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At “Souls to the Polls” event, Mark Ober meets up with a man he once defended on murder charges

in The Bay and the 'Burg/Top Headlines by

Before he was elected Hillsborough County State Attorney in 2000, Mark Ober spent the previous thirteen years working as a criminal defense attorney, in which he represented all types of the citizenry.

One of them happened to be Gerald Walden, who was charged with murder in the early 1990’s. Walden was found guilty, and spent the past two decades plus in a variety of correctional facilities before being released last month from Polk Correctional on controlled release.

As Ober was making a campaign stop in front of the C. Blythe Andrews Jr. library in East Tampa on Sunday, the two greeted each other warmly.

“God Bless You,” Ober told Walden. “I believe in you, and I believe you can just do what they tell you.”

“It’s better here than there,” Walden said, in a bit of an understatement.

Ober was shaking hands and kibitzing with voters who endured lines at the library in one of the designated “Souls to the Polls” events in Tampa, on the last day of early voting in Florida.

It’s been the most intense campaign that the Republican Ober has endured since being elected to the open seat in 2000, when he defeated Democrat Robert Shimberg in 2000. Former federal prosecutor Andrew Warren has ran an aggressive campaign to upend the incumbent, prompting Ober to say last month that he had confidence that the voters would “see through the lies and distortions, and get the facts and the truth, before casting their vote.”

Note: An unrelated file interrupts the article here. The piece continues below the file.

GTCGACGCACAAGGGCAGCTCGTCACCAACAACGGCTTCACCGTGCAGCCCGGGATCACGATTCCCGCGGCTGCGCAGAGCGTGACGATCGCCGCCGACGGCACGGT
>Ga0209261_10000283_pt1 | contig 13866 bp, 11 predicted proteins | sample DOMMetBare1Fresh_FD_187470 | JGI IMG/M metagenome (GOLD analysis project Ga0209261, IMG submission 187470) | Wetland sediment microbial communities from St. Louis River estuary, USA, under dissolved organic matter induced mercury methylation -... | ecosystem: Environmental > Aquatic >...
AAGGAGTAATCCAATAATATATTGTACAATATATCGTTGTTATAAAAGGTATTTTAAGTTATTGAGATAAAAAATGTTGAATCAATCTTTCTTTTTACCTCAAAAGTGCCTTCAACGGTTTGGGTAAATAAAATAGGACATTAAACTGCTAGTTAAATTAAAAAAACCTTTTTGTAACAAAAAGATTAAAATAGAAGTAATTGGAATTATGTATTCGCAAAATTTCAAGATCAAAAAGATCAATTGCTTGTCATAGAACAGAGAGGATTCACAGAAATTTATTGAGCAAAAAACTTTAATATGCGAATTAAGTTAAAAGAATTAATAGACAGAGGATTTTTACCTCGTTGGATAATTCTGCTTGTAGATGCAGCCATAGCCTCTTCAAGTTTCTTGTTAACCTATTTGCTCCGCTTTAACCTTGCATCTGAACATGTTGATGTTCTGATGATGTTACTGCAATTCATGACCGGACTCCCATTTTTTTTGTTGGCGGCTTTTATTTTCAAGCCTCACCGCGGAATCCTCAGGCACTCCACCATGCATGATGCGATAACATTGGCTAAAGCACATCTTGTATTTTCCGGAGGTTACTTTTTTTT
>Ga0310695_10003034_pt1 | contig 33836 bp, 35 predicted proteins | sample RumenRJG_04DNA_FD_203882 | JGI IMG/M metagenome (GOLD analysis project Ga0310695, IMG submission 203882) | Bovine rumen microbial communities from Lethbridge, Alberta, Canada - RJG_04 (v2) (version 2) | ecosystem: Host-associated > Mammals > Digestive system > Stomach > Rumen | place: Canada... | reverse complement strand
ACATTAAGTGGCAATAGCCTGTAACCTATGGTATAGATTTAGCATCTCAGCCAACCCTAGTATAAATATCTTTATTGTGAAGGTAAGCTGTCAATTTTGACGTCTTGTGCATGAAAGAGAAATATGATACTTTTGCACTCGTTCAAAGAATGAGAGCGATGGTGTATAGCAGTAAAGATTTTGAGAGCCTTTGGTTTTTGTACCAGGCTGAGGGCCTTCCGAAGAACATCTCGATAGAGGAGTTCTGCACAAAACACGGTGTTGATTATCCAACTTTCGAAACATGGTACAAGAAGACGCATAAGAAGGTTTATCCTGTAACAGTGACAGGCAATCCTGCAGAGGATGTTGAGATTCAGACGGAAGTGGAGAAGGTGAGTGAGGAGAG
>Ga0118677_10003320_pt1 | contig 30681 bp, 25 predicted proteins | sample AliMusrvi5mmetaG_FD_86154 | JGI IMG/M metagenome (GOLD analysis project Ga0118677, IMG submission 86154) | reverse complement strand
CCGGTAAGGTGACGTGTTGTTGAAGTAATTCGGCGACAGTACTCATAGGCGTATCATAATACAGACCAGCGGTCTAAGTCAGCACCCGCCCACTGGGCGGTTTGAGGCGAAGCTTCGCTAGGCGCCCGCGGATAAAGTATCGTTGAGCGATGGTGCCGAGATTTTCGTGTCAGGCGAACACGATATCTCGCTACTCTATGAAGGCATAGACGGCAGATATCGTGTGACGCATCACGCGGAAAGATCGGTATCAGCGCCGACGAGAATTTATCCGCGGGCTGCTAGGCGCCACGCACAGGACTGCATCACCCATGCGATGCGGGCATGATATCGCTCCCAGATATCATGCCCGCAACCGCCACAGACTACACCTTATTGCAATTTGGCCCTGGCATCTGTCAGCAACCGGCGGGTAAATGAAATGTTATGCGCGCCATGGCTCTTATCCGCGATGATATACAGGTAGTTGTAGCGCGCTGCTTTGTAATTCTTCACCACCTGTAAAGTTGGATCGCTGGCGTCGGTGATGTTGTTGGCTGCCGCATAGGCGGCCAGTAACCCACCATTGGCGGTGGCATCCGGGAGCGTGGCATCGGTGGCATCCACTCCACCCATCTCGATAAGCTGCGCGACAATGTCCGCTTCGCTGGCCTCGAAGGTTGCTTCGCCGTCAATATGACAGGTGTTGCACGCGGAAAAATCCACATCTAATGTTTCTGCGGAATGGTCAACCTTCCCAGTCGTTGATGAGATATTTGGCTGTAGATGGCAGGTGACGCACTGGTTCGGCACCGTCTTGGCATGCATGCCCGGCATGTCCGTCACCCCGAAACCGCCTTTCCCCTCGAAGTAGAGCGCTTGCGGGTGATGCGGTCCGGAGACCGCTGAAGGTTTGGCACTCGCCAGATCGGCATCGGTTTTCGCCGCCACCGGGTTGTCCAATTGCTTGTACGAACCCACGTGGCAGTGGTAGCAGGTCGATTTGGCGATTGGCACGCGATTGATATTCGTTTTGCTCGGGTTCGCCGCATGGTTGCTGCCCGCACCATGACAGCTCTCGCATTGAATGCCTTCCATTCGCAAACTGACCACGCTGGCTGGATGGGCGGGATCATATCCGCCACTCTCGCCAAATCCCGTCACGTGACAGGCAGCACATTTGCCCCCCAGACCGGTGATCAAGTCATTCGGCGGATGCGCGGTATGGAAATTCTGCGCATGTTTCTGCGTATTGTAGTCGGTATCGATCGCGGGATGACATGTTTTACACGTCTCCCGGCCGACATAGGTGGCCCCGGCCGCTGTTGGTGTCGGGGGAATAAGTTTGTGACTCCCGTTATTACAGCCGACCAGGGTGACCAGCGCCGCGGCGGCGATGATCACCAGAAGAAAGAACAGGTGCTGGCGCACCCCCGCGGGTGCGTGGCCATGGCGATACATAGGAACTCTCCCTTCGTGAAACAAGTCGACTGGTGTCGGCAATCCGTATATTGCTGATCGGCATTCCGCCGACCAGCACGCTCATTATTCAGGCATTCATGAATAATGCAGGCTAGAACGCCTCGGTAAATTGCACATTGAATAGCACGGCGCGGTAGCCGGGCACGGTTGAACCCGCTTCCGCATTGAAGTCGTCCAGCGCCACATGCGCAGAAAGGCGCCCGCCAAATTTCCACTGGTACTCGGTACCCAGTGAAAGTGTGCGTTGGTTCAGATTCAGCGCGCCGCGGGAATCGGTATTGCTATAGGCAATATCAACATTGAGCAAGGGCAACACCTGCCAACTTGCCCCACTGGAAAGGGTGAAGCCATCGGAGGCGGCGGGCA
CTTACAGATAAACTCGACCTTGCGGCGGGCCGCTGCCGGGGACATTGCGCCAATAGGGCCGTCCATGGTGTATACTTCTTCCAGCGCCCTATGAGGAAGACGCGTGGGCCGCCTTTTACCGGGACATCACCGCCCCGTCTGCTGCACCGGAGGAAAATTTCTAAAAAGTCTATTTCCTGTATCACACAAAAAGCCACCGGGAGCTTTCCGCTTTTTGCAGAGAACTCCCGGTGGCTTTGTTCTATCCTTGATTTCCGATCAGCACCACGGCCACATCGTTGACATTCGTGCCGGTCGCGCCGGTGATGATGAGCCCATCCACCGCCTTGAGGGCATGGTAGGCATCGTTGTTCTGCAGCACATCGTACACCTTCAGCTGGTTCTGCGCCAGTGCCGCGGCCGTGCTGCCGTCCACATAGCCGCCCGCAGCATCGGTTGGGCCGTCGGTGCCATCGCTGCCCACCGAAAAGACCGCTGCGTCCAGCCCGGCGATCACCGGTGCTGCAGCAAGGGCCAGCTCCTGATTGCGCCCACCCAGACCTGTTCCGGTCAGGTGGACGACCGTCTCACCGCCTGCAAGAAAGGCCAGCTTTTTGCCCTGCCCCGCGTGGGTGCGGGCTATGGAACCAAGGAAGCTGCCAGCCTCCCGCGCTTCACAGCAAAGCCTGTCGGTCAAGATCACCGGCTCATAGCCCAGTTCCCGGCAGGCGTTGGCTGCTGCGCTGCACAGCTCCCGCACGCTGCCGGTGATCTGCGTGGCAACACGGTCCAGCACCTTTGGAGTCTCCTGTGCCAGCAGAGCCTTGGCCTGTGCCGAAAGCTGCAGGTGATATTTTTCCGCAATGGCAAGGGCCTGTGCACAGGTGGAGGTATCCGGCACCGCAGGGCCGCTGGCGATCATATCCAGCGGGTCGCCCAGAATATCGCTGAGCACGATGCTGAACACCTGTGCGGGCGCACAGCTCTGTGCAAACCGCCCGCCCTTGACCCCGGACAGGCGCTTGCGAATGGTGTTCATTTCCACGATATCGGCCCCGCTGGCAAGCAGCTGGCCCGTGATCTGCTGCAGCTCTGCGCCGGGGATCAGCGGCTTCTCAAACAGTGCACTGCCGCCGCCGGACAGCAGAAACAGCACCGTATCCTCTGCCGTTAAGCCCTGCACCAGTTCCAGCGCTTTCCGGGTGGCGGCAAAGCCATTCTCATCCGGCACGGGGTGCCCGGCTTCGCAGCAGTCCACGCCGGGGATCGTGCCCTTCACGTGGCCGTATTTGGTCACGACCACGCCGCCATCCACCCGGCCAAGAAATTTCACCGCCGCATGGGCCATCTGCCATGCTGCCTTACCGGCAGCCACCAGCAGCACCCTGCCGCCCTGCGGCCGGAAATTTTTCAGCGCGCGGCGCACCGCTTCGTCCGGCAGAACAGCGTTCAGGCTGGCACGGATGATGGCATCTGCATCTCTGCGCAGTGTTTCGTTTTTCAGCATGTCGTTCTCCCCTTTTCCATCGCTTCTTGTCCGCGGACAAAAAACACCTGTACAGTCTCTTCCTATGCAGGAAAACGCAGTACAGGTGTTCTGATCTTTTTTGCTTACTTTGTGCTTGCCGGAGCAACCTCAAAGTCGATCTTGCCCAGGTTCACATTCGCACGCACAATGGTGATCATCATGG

Ober didn’t add anything to his previous remarks about his Democratic opponent on Sunday, saying he can only control what he has done. “I’ve been positive and forthright in my campaign. The voters will decide what they think about his campaign and his experience.”

There were a handful of activists protesting against Ober at the polling site.

“He’s been in office for 16 years and hasn’t been fair with the black community,” said Tampa resident Mona Judge. She said the last straw for her was when the Tampa Bay Times reported in 2015 about the disproportionate number of citations that the Tampa Police Department was writing to black bicyclists. “I thought it was just ridiculous,” she said.

“He’s locking up too many of our young people. I don’t like a lot of his policies,” Judge said, adding that she didn’t have anything about Ober personally, but would be voting for Warren.

Mitch Perry has been a reporter with Extensive Enterprises since November of 2014. Previously, he served as five years as the political editor of the alternative newsweekly Creative Loafing. He also was the assistant news director with WMNF 88.5 FM in Tampa from 2000-2009, and currently hosts MidPoint, a weekly talk show, on WMNF on Thursday afternoons. He began his reporting career at KPFA radio in Berkeley. He's a San Francisco native who has now lived in Tampa for 15 years and can be reached at mitch.perry@floridapolitics.com.

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